Kevin Foster contributed to this story. 

Over the past two weeks, it’s become clear that Maxine Dexter’s campaign to represent Oregon’s 3rd Congressional District in the United States House has been the beneficiary of millions in donations from political action committees (PACs) with unknown contributors

Dexter’s campaign has also received hundreds of thousands of dollars in recent contributions from individual, out-of-state donors—many of whom have donated to Republican candidates and pro-Israel groups in the past. Millions in PAC money has gone toward mailer ads attacking Susheela Jayapal, Dexter’s top opponent in the race. 

Jayapal and Eddy Morales, another candidate in the race, have both spoken out strongly against the recent flood of donations. Jayapal and Morales—along with dozens of Portland voters—say Dexter hasn’t condemned the dark money spending strongly enough. 

Maxine Dexter, Susheela Jayapal, and Eddy Morales are all running for the 3rd Congressional District. photos from campaigns 

While Dexter has continued to tout her progressive stances, opponents have also suggested that the wave of donations—and even more, who they originate from—show she is more conservative than she lets on. They also worry if Dexter wins, dark money PACs and conservative groups would feel more comfortable getting involved in Portland races in the future. 

The influx of last-minute, outside spending has changed the dynamics of the race in a firmly blue district where voters aren’t used to this kind of national attention and money. But with the election only days away, it remains to be seen how voters will respond to the news. 

Shady donors 

Last week, the Mercury reported on claims that the super PAC 314 Action Fund—a mega-donor to Dexter’s campaign—has been serving as a front for the American Israel Public Affairs Committee (AIPAC) to get involved in the race for Oregon’s 3rd Congressional District. The fund, formed in 2016 to help elect “pro-science” Democrats to public office, is one of two super PACs contributing to the 3rd District race. The other group, Voters for Responsive Government (VRG), is much newer and more opaque, having only formed in April.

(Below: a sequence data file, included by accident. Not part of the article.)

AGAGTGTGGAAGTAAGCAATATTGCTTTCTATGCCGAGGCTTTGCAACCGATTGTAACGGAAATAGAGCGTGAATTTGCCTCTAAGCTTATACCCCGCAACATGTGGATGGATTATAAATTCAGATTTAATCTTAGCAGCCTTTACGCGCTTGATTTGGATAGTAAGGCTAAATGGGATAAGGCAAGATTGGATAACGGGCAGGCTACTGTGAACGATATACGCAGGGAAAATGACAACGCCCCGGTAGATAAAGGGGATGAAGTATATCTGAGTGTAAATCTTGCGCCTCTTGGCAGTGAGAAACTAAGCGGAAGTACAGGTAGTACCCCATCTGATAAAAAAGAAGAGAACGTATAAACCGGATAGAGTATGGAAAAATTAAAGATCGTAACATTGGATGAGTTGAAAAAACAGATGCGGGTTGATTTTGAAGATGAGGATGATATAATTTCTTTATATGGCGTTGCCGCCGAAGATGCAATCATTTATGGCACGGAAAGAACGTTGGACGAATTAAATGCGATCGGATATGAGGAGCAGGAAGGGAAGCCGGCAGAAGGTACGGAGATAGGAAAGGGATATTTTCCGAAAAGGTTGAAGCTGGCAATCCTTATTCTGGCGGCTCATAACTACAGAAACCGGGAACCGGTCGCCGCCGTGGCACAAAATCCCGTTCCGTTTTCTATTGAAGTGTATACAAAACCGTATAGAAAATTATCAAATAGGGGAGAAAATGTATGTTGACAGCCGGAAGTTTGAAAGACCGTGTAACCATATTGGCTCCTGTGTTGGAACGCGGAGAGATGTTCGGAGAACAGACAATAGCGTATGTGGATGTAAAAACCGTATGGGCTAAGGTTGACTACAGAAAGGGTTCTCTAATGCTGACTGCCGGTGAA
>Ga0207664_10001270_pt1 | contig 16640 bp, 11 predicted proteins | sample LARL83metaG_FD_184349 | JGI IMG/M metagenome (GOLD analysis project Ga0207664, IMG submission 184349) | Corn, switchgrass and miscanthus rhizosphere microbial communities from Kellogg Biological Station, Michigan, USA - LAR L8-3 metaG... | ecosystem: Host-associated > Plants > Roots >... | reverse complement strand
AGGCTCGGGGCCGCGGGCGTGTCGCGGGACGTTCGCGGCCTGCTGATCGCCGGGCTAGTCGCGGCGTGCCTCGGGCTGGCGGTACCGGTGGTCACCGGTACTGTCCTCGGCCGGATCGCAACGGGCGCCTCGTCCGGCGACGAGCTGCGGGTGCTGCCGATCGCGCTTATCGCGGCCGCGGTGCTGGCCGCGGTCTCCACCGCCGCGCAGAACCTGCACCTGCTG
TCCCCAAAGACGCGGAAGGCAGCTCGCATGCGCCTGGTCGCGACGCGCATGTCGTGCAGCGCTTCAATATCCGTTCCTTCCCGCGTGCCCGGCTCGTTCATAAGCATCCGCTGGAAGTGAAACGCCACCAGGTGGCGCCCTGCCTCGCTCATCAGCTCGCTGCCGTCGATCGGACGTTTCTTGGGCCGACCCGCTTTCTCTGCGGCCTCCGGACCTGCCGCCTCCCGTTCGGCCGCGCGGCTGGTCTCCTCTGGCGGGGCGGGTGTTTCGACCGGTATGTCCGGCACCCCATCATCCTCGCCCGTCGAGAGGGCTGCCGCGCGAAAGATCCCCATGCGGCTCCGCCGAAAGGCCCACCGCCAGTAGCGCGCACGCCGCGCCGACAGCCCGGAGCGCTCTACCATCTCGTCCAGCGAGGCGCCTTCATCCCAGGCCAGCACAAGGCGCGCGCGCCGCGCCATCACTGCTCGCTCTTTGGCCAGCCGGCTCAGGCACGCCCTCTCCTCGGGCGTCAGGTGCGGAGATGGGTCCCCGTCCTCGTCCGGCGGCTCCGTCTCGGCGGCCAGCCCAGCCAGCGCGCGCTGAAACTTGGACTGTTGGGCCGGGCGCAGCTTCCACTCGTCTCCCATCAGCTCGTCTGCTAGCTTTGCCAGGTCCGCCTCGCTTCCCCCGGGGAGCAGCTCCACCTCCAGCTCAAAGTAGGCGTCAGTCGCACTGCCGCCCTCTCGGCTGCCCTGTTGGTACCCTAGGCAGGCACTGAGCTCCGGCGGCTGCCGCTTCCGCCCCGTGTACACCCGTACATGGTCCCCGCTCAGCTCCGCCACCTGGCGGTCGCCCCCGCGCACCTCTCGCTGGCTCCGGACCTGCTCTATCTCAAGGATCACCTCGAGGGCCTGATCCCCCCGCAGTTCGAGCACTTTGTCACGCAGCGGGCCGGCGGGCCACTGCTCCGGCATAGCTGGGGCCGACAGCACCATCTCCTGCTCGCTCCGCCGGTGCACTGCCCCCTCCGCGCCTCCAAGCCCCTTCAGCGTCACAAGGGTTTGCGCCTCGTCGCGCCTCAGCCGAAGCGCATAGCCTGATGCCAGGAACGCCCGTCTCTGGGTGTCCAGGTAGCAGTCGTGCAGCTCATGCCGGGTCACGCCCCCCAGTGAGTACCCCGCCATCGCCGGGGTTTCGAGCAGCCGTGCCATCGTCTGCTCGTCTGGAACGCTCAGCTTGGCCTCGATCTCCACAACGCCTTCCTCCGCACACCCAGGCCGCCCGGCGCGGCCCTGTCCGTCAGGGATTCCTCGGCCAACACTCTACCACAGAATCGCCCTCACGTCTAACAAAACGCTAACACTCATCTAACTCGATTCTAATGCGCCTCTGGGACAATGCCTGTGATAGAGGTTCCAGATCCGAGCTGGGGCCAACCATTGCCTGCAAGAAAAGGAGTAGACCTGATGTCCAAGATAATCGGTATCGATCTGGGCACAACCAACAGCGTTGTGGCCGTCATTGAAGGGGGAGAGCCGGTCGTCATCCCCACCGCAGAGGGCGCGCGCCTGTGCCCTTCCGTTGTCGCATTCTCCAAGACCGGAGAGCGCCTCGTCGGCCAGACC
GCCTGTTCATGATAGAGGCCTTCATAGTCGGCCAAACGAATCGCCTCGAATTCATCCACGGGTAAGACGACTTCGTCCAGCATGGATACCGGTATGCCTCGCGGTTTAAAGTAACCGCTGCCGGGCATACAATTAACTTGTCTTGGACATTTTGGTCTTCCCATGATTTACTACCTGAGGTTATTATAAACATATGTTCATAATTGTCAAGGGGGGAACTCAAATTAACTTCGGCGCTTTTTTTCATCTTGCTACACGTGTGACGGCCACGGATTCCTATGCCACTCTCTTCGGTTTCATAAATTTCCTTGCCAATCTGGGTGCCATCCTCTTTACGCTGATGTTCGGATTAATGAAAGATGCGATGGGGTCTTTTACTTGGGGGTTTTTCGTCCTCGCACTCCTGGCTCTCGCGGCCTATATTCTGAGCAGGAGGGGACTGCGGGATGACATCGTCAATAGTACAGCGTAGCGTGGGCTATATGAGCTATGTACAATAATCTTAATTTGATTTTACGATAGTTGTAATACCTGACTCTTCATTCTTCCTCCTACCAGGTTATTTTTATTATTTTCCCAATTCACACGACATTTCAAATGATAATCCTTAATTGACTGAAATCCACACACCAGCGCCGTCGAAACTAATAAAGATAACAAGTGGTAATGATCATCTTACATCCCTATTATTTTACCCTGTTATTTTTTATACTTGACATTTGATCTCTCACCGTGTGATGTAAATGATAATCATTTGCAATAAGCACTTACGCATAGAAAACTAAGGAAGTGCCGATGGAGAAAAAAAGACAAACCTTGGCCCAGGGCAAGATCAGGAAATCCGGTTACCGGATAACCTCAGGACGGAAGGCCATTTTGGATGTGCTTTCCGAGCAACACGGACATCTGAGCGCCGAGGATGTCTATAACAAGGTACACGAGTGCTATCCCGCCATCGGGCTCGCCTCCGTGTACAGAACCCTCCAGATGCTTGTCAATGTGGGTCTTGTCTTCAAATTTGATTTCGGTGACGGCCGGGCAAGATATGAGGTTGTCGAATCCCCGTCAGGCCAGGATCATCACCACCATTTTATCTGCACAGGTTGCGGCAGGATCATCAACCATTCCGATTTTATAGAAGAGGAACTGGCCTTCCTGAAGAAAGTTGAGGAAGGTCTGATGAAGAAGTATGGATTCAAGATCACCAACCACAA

As of May 16, 314 Action has contributed $2,212,990 to Dexter’s campaign. VRG has spent $2,407,665 exclusively targeting Jayapal. 

A May 3 story in the Intercept first connected 314 Action with AIPAC, based primarily on testimony from two anonymous Democrats in Congress. In a follow-up story in the Intercept, an anonymous 314 staffer said the PAC has “turned its back on science in order to be used as a weapon against progressives by Zionists.” 

The 314 PAC cast doubt on the outlet’s sources, writing in a social media post that the stories were made up “out of thin air.” The PAC says their connection to Dexter is clear: She’s a doctor, and they’ve supported her since she first ran for the Oregon legislature in 2020. In fact, Dexter said in a May 3 KGW debate that 314 “recruited her” to run for the Oregon House four years ago. 

The science background of other candidates 314 has endorsed in this election cycle, however, is more tenuous. For example, 314 has spent $473,514 on Janelle Bynum’s campaign in Oregon’s 5th Congressional District. Bynum has an engineering background, but received a Master’s in Business Administration and calls herself a “small business owner.” 

Jayapal and Morales say Dexter’s campaign has been the recipient of millions of dollars from “MAGA Republicans,” suggesting 314 Action and VRG are funded by far-right donors. Dexter’s campaign has firmly refuted this, saying Jayapal and Morales’s “attacks fall apart at the first hint of scrutiny.” 

Dexter’s campaign has also called Jayapal and Morales “hypocritical” for their condemnation of the dark money donations, considering they have also accepted PAC money. But PAC contributions to their campaigns have been much less significant in comparison: Jayapal received $150,000 in donations from the Indian American Impact Fund, and Morales received $58,500 from the National Association of Realtors, which has given mostly to Republican candidates during the current election cycle.

The super PACs aren’t required to reveal their recent donors until Monday—the day before the May 21 election—so the political affiliation of the PAC donors is currently unknown. However, campaign finance documents show Dexter’s campaign has received thousands in individual contributions from people who have also donated to pro-Israel PACs including AIPAC, Republican politicians including Nikki Haley and Ted Cruz, or both.  

Larry Mizel, a Denver-based business executive and philanthropist, contributed $3,300 (the maximum donation) to Dexter’s campaign during a single-day fundraising spree on May 7. That day, Mizel's campaign raked in more than $200,000—almost half of which was donated by people who have previously given to AIPAC or other pro-Israel PACs. Mizel, a longtime Republican big spender, was a campaign finance chair for Donald Trump’s 2016 campaign, and donated hundreds of thousands toward Trump’s campaign in both 2016 and 2020. 

In a statement to the Mercury, Jayapal’s campaign manager, Andrea Cervone, spoke out against the conservative donors.